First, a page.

Linde-Praxair Disposals Said to Draw CVC, Advent and CarlyleBy , , and
Goldman Sachs and Deutsche are advising on the asset sales
Praxair’s CEO has said divestitures will focus on the U.S.
Linde AG and Praxair Inc. are considering selling assets to preempt regulators’ concerns about their merger, drawing interest from bidders including CVC Capital Partners and Advent International, people familiar with the matter said.
CVC is in talks with privately held German gas firm Messer Group GmbH about a joint bid, and Carlyle Group LP is also weighing an offer, the people said, asking not to be identified because the deliberations are private. Goldman Sachs Group Inc. and Deutsche Bank AG are advising on the potential sales, the people said.
Linde’s combination with Praxair will create the world’s largest supplier of industrial gases. The companies could consider divestitures of businesses that generated as much as of 3.7 billion euros ($4.2 billion) in revenue as of December, or 1.1 billion euros in earnings before interest, tax, depreciation and amortization, they’ve said in a regulatory filing.
Representatives for Linde, Praxair, CVC, Advent, Carlyle Goldman Sachs and Deutsche Bank declined to comment.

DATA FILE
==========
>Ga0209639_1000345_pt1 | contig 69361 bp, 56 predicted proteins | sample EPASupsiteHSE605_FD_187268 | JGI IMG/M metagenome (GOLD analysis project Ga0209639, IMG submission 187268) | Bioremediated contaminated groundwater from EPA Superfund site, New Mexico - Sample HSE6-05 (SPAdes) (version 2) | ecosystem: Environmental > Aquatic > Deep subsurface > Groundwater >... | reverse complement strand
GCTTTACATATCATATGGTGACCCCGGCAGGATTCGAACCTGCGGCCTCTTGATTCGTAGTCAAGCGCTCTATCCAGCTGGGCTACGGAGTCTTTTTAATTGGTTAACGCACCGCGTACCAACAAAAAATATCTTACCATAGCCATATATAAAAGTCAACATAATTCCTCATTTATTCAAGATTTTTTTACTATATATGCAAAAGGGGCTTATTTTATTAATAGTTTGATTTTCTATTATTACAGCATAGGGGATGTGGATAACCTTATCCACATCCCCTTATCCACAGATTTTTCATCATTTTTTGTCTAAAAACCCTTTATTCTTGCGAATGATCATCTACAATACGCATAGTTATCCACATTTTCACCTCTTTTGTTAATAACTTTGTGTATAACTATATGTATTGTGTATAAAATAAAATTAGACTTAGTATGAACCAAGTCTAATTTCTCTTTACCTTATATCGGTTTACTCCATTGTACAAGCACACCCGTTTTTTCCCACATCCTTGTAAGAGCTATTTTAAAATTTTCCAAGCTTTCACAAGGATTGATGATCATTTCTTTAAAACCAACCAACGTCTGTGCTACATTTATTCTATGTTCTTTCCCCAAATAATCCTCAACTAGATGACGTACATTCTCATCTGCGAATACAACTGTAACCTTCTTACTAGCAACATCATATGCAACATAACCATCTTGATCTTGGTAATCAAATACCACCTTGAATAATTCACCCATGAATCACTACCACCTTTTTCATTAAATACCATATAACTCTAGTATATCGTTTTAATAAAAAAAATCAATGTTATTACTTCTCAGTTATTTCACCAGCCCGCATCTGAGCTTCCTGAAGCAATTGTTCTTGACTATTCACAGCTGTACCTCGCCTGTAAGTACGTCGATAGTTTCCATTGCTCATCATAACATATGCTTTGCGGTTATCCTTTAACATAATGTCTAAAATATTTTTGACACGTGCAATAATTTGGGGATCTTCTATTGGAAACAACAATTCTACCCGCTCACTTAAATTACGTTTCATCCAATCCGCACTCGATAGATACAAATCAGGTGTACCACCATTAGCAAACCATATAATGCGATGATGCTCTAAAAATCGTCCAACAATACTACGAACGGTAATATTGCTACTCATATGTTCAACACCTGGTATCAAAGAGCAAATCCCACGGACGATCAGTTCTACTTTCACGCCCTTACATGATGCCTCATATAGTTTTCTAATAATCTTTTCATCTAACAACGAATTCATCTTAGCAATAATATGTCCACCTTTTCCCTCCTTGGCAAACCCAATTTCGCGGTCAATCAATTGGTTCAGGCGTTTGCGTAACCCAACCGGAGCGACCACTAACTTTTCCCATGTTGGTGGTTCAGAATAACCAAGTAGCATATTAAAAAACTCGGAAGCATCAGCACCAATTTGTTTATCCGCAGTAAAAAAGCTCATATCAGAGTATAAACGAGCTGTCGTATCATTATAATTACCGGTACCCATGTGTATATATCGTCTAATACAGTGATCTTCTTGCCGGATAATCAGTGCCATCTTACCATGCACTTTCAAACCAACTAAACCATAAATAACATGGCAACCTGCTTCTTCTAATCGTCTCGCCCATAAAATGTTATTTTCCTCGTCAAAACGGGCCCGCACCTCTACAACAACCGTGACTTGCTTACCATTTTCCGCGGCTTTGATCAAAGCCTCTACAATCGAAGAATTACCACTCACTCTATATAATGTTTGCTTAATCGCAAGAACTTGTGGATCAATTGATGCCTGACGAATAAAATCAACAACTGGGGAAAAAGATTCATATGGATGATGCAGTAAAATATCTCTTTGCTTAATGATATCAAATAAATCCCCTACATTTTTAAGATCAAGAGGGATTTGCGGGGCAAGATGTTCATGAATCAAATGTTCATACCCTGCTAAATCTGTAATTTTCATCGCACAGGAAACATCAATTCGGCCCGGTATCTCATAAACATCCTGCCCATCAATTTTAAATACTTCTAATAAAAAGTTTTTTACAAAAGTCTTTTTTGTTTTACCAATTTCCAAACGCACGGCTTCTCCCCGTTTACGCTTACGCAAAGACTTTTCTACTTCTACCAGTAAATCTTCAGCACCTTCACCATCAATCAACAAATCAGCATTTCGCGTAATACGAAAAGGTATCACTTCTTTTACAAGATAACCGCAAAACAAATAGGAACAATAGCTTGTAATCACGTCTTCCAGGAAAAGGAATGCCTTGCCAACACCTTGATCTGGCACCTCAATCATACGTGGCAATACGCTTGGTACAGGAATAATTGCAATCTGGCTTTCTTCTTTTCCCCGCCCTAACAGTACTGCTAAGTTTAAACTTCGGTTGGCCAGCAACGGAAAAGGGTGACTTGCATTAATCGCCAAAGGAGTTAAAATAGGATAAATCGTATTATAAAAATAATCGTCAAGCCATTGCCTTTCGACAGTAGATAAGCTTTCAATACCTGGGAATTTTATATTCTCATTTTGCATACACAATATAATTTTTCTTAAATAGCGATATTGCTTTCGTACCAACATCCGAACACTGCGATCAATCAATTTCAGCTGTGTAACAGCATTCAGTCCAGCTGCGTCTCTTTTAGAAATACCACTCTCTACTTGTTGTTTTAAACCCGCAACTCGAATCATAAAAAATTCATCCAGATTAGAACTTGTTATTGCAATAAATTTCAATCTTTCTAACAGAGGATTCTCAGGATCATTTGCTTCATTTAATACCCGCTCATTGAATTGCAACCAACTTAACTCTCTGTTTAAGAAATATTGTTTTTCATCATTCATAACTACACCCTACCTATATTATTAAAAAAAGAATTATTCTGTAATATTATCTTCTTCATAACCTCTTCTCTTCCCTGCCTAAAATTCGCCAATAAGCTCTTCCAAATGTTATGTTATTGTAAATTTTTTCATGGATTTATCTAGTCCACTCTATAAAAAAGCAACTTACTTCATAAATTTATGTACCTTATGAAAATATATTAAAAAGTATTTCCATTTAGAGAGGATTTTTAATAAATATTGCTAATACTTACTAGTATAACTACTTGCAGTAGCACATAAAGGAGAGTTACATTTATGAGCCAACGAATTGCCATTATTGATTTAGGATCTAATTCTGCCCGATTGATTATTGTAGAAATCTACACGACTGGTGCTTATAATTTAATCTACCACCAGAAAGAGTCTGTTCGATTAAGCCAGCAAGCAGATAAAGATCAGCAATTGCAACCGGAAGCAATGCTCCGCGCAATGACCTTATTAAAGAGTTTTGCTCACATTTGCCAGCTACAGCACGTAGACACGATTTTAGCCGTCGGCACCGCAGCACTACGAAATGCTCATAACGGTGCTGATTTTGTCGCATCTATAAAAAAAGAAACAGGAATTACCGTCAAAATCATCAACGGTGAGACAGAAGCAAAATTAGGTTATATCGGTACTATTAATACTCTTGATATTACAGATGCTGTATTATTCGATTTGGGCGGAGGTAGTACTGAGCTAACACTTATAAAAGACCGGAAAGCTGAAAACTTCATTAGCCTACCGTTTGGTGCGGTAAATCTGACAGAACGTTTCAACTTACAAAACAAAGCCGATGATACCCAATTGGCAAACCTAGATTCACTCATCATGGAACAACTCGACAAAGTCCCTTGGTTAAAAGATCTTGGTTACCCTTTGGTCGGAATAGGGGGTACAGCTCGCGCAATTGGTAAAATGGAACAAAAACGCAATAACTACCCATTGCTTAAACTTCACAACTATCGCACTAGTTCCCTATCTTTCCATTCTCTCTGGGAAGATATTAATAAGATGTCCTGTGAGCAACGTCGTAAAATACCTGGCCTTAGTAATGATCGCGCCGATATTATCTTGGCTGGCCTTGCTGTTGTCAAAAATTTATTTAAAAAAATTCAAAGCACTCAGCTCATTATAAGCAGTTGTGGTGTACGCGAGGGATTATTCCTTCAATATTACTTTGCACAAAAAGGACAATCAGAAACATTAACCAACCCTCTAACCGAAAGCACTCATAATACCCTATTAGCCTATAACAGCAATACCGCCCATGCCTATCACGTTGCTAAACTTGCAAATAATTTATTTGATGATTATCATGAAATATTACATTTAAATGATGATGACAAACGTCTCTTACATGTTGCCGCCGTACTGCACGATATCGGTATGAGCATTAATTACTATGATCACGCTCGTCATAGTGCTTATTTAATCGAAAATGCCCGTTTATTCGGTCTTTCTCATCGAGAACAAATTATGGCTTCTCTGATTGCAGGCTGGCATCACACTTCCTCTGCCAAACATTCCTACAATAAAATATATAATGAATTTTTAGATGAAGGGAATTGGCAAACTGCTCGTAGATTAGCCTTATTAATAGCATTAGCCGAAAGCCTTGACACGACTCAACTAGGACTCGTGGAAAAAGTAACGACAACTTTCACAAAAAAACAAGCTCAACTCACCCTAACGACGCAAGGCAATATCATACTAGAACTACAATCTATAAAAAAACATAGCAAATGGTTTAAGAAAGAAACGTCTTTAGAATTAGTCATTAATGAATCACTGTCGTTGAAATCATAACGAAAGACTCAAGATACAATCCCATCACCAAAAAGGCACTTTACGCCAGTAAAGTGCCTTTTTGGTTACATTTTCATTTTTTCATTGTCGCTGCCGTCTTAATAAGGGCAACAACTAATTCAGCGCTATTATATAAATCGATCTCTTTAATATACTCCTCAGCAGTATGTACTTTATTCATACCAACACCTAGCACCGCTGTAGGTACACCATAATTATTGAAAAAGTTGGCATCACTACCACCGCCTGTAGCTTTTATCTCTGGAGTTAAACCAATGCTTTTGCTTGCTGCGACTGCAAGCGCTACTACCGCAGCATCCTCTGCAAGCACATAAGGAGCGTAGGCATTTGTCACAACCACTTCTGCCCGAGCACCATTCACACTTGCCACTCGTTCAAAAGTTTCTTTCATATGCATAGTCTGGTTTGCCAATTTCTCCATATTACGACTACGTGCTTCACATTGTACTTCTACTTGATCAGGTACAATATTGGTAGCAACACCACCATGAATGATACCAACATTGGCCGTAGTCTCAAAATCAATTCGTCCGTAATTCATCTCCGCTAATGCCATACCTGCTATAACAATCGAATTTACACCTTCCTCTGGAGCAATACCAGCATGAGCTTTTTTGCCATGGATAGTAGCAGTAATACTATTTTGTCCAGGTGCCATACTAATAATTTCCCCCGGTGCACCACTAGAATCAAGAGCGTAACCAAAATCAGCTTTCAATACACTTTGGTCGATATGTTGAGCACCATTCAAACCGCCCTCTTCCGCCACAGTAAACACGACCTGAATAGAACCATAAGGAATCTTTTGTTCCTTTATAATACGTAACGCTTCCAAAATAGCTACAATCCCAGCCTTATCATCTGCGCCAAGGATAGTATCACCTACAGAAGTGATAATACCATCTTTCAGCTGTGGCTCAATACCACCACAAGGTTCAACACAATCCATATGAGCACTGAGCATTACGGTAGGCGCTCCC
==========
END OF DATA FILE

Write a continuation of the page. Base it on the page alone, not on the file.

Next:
“The merger between Linde and Praxair will lead to divestments in many regions and countries for antitrust reasons,” Messer said in an emailed statement. The company will carefully examine opportunities resulting from the sales “within the scope of its growth strategy and its financial capabilities for its existing markets in Europe, China and Vietnam, as well as industrial gas markets outside this territory.”
Praxair Chief Executive Officer Steve Angel has said the U.S. will be the largest market reviewed for divestitures as part of the deal, though the companies’ objective is to minimize the sales.
The move to head off regulatory concerns about the combination echoes Bayer AG’s auction of several large assets in the midst of acquiring U.S. seeds specialist Monsanto Co. Bayer is considering selling a number of its seeds businesses as it works to get approval for the merger, people familiar with the matter said previously.
The companies are likely to start divesting assets after the completion of tender offer for shareholders -- who must agree to exchange at least 75 percent of Linde’s shares for stock in the new company in order for the Praxair combination to be successful -- Baader Helvea analyst Markus Mayer said in a note to investors Monday.
— With assistance by Stephen Stapczynski, and Aaron Kirchfeld